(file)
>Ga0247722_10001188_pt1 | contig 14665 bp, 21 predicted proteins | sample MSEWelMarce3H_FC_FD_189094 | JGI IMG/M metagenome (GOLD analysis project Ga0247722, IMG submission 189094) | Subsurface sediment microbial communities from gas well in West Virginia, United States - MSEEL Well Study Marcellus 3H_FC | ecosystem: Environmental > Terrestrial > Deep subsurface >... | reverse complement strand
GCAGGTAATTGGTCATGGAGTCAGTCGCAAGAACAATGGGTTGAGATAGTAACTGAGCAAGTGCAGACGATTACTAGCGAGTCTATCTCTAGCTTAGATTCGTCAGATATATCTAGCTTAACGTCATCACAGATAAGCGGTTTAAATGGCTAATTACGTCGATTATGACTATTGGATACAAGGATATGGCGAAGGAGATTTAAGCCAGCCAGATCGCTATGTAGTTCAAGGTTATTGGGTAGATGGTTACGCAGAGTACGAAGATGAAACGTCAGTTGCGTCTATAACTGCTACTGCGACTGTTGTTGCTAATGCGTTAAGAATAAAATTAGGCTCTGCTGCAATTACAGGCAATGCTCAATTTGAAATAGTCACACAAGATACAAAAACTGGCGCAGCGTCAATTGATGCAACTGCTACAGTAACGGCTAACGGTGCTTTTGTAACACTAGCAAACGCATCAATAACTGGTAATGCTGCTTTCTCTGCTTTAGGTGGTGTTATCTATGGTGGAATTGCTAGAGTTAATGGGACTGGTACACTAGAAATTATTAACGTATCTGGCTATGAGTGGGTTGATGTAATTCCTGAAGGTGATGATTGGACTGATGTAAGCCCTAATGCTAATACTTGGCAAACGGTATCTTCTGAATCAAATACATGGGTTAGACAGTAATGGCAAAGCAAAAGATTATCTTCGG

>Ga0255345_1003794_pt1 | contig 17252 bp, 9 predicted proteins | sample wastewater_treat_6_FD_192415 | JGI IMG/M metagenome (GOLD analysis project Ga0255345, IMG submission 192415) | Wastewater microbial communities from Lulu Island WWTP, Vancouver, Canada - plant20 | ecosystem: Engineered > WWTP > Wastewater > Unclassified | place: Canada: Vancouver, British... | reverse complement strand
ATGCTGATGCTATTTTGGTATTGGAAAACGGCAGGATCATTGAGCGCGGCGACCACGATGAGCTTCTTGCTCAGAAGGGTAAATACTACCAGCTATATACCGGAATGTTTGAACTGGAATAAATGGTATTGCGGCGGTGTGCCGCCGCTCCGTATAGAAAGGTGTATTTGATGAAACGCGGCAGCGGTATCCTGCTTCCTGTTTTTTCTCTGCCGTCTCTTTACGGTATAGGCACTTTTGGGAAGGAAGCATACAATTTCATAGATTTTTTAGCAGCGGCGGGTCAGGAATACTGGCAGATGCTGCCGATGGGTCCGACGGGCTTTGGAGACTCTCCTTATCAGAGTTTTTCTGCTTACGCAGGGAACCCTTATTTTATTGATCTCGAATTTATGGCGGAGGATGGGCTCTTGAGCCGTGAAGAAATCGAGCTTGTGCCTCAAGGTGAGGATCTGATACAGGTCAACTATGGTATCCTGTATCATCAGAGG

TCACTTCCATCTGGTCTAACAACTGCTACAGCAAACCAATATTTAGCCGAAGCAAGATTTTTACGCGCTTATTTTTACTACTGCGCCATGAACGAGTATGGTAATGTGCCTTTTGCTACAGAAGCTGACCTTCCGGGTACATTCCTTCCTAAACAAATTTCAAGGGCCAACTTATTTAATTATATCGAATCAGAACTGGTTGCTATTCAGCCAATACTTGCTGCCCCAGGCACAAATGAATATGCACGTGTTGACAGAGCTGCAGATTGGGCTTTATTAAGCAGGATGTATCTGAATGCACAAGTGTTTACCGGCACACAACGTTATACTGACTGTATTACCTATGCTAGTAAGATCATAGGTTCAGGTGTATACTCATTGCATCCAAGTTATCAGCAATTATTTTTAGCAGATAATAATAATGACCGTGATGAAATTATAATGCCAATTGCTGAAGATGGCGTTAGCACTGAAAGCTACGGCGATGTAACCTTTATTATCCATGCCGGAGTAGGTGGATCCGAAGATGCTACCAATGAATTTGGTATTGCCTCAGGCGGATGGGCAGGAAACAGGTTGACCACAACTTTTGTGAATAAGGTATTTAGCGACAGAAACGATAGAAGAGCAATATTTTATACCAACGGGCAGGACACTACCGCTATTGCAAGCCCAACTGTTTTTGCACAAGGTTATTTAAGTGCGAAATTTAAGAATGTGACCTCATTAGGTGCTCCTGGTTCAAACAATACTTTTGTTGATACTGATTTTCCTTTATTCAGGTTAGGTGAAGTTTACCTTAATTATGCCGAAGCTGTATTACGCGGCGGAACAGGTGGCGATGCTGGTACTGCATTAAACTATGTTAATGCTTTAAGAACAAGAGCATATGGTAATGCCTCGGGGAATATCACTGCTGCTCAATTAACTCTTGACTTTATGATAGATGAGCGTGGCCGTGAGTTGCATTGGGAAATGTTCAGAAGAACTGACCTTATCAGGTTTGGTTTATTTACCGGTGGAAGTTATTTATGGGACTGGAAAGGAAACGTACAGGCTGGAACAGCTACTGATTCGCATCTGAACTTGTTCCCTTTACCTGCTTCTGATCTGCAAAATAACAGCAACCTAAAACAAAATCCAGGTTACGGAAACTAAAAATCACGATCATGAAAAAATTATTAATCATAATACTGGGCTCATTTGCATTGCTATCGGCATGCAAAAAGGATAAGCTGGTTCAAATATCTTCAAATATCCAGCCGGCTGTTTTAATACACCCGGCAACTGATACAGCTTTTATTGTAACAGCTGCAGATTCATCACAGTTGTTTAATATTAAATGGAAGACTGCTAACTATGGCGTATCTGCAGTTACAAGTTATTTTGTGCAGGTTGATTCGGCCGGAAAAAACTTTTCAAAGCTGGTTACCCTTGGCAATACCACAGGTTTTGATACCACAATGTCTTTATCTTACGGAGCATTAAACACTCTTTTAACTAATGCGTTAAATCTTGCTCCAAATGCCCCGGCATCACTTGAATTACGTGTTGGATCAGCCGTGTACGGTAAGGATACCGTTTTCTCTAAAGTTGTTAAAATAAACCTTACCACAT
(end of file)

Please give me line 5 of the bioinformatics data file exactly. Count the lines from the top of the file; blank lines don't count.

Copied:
TCACTTCCATCTGGTCTAACAACTGCTACAGCAAACCAATATTTAGCCGAAGCAAGATTTTTACGCGCTTATTTTTACTACTGCGCCATGAACGAGTATGGTAATGTGCCTTTTGCTACAGAAGCTGACCTTCCGGGTACATTCCTTCCTAAACAAATTTCAAGGGCCAACTTATTTAATTATATCGAATCAGAACTGGTTGCTATTCAGCCAATACTTGCTGCCCCAGGCACAAATGAATATGCACGTGTTGACAGAGCTGCAGATTGGGCTTTATTAAGCAGGATGTATCTGAATGCACAAGTGTTTACCGGCACACAACGTTATACTGACTGTATTACCTATGCTAGTAAGATCATAGGTTCAGGTGTATACTCATTGCATCCAAGTTATCAGCAATTATTTTTAGCAGATAATAATAATGACCGTGATGAAATTATAATGCCAATTGCTGAAGATGGCGTTAGCACTGAAAGCTACGGCGATGTAACCTTTATTATCCATGCCGGAGTAGGTGGATCCGAAGATGCTACCAATGAATTTGGTATTGCCTCAGGCGGATGGGCAGGAAACAGGTTGACCACAACTTTTGTGAATAAGGTATTTAGCGACAGAAACGATAGAAGAGCAATATTTTATACCAACGGGCAGGACACTACCGCTATTGCAAGCCCAACTGTTTTTGCACAAGGTTATTTAAGTGCGAAATTTAAGAATGTGACCTCATTAGGTGCTCCTGGTTCAAACAATACTTTTGTTGATACTGATTTTCCTTTATTCAGGTTAGGTGAAGTTTACCTTAATTATGCCGAAGCTGTATTACGCGGCGGAACAGGTGGCGATGCTGGTACTGCATTAAACTATGTTAATGCTTTAAGAACAAGAGCATATGGTAATGCCTCGGGGAATATCACTGCTGCTCAATTAACTCTTGACTTTATGATAGATGAGCGTGGCCGTGAGTTGCATTGGGAAATGTTCAGAAGAACTGACCTTATCAGGTTTGGTTTATTTACCGGTGGAAGTTATTTATGGGACTGGAAAGGAAACGTACAGGCTGGAACAGCTACTGATTCGCATCTGAACTTGTTCCCTTTACCTGCTTCTGATCTGCAAAATAACAGCAACCTAAAACAAAATCCAGGTTACGGAAACTAAAAATCACGATCATGAAAAAATTATTAATCATAATACTGGGCTCATTTGCATTGCTATCGGCATGCAAAAAGGATAAGCTGGTTCAAATATCTTCAAATATCCAGCCGGCTGTTTTAATACACCCGGCAACTGATACAGCTTTTATTGTAACAGCTGCAGATTCATCACAGTTGTTTAATATTAAATGGAAGACTGCTAACTATGGCGTATCTGCAGTTACAAGTTATTTTGTGCAGGTTGATTCGGCCGGAAAAAACTTTTCAAAGCTGGTTACCCTTGGCAATACCACAGGTTTTGATACCACAATGTCTTTATCTTACGGAGCATTAAACACTCTTTTAACTAATGCGTTAAATCTTGCTCCAAATGCCCCGGCATCACTTGAATTACGTGTTGGATCAGCCGTGTACGGTAAGGATACCGTTTTCTCTAAAGTTGTTAAAATAAACCTTACCACAT